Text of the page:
How Social Media Can Influence Hiring Decisions

social media hiring decisions
Topic(s): interviewing, selection
Publication: Journal of Applied Psychology (2020)
Article: What’s on job seekers’ social media sites? A content analysis and effects of structure on recruiter judgments and predictive validity
Authors: L. Zhang, C.H. Van Iddekinge, J.D. Arnold, P.L. Roth, F. Lievens, S.E. Lanivich, S.L. Jordan
Reviewed by: Josie Anker

Social media platforms (such as Facebook, Instagram, and Twitter) provide a popular way for people to connect and express themselves online. Although social media is often considered a part of personal life, not professional life, many employers choose to consider job applicants’ social media prior to making hiring decisions. This is done because social media often contains a great deal of information that is readily available, free to view, and does not require the job applicant to be present (unlike a job interview). Additionally, many people assume that social media reflects a more honest representation of job applicants than traditional selection procedures, such as interviews or resumes.

Despite the popularity of screening job applicants’ social media, little is known about what kind of personal information is accessed in the process. Additionally, it is not clear how accessing this information may influence hiring decisions. There are U.S. employment laws that prohibit employers from asking about certain individual characteristics such as age, ethnicity, or religion during the traditional recruitment process. However, such characteristics may become known to a recruiter from applicants’ social media pages. Furthermore, applicants’ social media may include other information that is not relevant to the job but may still impact recruiter perceptions.


New research (Zhang et al., 2020) examines a sample of job applicants’ Facebook pages to determine the types of information that is displayed and how this information may be related to recruiter evaluations. While the exact information displayed on a Facebook page varies among individuals, the authors found that within the sample, a large amount of personal information was made available.

Notably, the authors found that job seekers sometimes disclose information about themselves that employers are prevented or discouraged from asking about in an interview, such as age, religion, and marital status. Unfortunately, some of this personal information was related to recruiter evaluations. For example, job applicants who were single were evaluated less favorably than those who were married or in a relationship, and those who displayed information about their religion on their Facebook pages were rated less favorably than those who did not.


Additionally, the authors found that some Facebook pages contained information regarding negative behaviors that would not typically come up in a job interview or a resume, such as profanity use, alcohol use, drug use, or sexual behaviors. Perhaps not surprisingly, information about these behaviors was associated with lower recruiter evaluations. On the other hand, potentially job-relevant information (specifically education, work-related training or skills, and written communication skills) is also sometimes displayed on social media. This information was associated with better evaluations.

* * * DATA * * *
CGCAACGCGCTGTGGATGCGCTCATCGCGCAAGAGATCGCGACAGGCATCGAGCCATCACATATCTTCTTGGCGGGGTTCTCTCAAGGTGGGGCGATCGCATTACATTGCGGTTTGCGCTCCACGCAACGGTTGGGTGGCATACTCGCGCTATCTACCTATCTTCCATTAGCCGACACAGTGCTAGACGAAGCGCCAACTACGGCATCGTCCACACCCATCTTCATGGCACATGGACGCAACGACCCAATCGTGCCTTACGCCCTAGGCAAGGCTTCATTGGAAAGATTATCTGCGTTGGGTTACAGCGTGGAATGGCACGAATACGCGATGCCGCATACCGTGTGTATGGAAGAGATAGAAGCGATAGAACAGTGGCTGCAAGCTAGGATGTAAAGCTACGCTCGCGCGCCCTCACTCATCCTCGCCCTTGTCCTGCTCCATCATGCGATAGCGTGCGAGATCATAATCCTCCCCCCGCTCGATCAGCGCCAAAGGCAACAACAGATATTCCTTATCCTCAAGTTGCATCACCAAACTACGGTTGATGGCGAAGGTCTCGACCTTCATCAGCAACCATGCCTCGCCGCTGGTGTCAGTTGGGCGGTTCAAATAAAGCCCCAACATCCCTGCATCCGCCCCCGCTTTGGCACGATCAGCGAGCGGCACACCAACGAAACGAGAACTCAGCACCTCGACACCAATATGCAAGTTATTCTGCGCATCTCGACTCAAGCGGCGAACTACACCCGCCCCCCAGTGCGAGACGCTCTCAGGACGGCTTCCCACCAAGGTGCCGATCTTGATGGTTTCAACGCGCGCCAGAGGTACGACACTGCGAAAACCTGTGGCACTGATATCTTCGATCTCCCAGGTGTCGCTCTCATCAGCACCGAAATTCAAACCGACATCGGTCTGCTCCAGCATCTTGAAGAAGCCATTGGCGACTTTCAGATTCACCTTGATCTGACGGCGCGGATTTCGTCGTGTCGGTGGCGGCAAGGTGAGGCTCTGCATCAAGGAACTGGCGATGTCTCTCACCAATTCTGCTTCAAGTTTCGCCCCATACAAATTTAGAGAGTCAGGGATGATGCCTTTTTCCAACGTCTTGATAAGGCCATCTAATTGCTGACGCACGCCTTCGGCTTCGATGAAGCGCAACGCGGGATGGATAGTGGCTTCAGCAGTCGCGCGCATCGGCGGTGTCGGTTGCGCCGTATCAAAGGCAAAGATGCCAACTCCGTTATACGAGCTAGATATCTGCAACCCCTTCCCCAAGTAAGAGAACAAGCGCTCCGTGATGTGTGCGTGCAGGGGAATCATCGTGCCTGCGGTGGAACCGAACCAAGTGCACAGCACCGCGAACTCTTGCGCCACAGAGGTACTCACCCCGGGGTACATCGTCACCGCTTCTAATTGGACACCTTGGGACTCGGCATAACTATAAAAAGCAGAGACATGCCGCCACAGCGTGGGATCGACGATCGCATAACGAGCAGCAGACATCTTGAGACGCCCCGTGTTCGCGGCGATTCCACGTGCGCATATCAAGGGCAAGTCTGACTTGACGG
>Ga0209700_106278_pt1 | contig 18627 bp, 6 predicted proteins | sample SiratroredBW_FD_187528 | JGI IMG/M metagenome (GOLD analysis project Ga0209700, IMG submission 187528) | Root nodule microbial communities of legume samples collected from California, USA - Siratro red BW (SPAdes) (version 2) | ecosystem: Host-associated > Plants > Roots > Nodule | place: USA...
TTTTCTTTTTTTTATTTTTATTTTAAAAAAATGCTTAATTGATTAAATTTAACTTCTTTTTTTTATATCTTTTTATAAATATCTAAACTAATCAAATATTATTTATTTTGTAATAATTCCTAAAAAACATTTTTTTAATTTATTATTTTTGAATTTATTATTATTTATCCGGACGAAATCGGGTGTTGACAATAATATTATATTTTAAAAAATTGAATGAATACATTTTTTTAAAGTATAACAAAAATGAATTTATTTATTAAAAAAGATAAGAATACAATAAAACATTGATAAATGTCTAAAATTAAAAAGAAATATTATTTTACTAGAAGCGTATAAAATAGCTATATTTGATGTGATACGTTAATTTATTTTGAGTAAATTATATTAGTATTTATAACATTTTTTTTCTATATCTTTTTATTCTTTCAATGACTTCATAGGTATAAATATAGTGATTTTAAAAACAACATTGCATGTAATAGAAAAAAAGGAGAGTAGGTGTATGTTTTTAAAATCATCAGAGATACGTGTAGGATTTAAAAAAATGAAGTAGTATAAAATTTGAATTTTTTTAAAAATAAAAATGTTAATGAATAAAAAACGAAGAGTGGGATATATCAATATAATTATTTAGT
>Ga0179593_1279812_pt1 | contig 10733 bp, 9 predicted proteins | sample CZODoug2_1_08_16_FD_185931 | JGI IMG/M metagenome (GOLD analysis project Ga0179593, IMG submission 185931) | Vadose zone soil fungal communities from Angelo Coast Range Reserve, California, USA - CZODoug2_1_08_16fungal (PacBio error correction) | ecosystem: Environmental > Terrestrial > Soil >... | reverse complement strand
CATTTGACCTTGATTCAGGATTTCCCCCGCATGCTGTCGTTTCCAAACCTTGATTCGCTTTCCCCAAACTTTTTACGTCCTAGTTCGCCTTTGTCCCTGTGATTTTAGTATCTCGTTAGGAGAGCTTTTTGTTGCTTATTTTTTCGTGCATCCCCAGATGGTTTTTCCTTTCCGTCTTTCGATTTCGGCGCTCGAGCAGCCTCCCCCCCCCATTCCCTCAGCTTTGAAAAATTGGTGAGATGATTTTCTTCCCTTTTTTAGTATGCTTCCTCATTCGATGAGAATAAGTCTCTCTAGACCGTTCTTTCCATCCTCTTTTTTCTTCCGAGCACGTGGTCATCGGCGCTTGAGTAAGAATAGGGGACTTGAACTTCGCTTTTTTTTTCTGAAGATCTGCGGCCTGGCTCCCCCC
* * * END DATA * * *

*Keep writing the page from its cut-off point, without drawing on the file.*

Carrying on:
The researchers also compared recruiter evaluations of job applicants’ Facebook pages to measures of their actual job performance and intention to leave their job. They found that recruiters’ evaluations of applicants’ Facebook pages were not a significant predictor of future job performance or intention to leave the job. Furthermore, structuring the specific way in which recruiters evaluated social media profiles (like a structured job interview) did not appear to improve their ability to make better predictive evaluations.


This research suggests that job applicants’ Facebook pages often contain a wealth of information that is easily accessed by recruiters. That being said, much of the information depicted on social media is not job-relevant. Therefore, examining job applicants’ social media does not appear to improve the quality of hiring decisions, despite the widespread use of this strategy.

For applicants, the authors suggest that people be cautious as to what they make public on social media pages, since certain information may unintentionally influence recruiter evaluations. For organizations, these findings suggest that the widespread use of screening social media profiles during the hiring process may not be useful, and the assumption that this improves hiring decisions is unsupported by the findings of this study. The results of this study also support concerns that reviewing job applicants’ social media might lead to personal information influencing hiring decisions. Therefore, the authors urge organizations to reconsider the practice of assessing job applicants’ social media pages until evidence of its benefits is found.


Zhang, L., Van Iddekinge, C. H., Arnold, J. D., Roth, P. L., Lievens, F., Lanivich, S. E., & Jordan, S. L. (2020). What’s on job seekers’ social media sites? A content analysis and effects of structure on recruiter judgments and predictive validity. Journal of Applied Psychology. Advance online publication.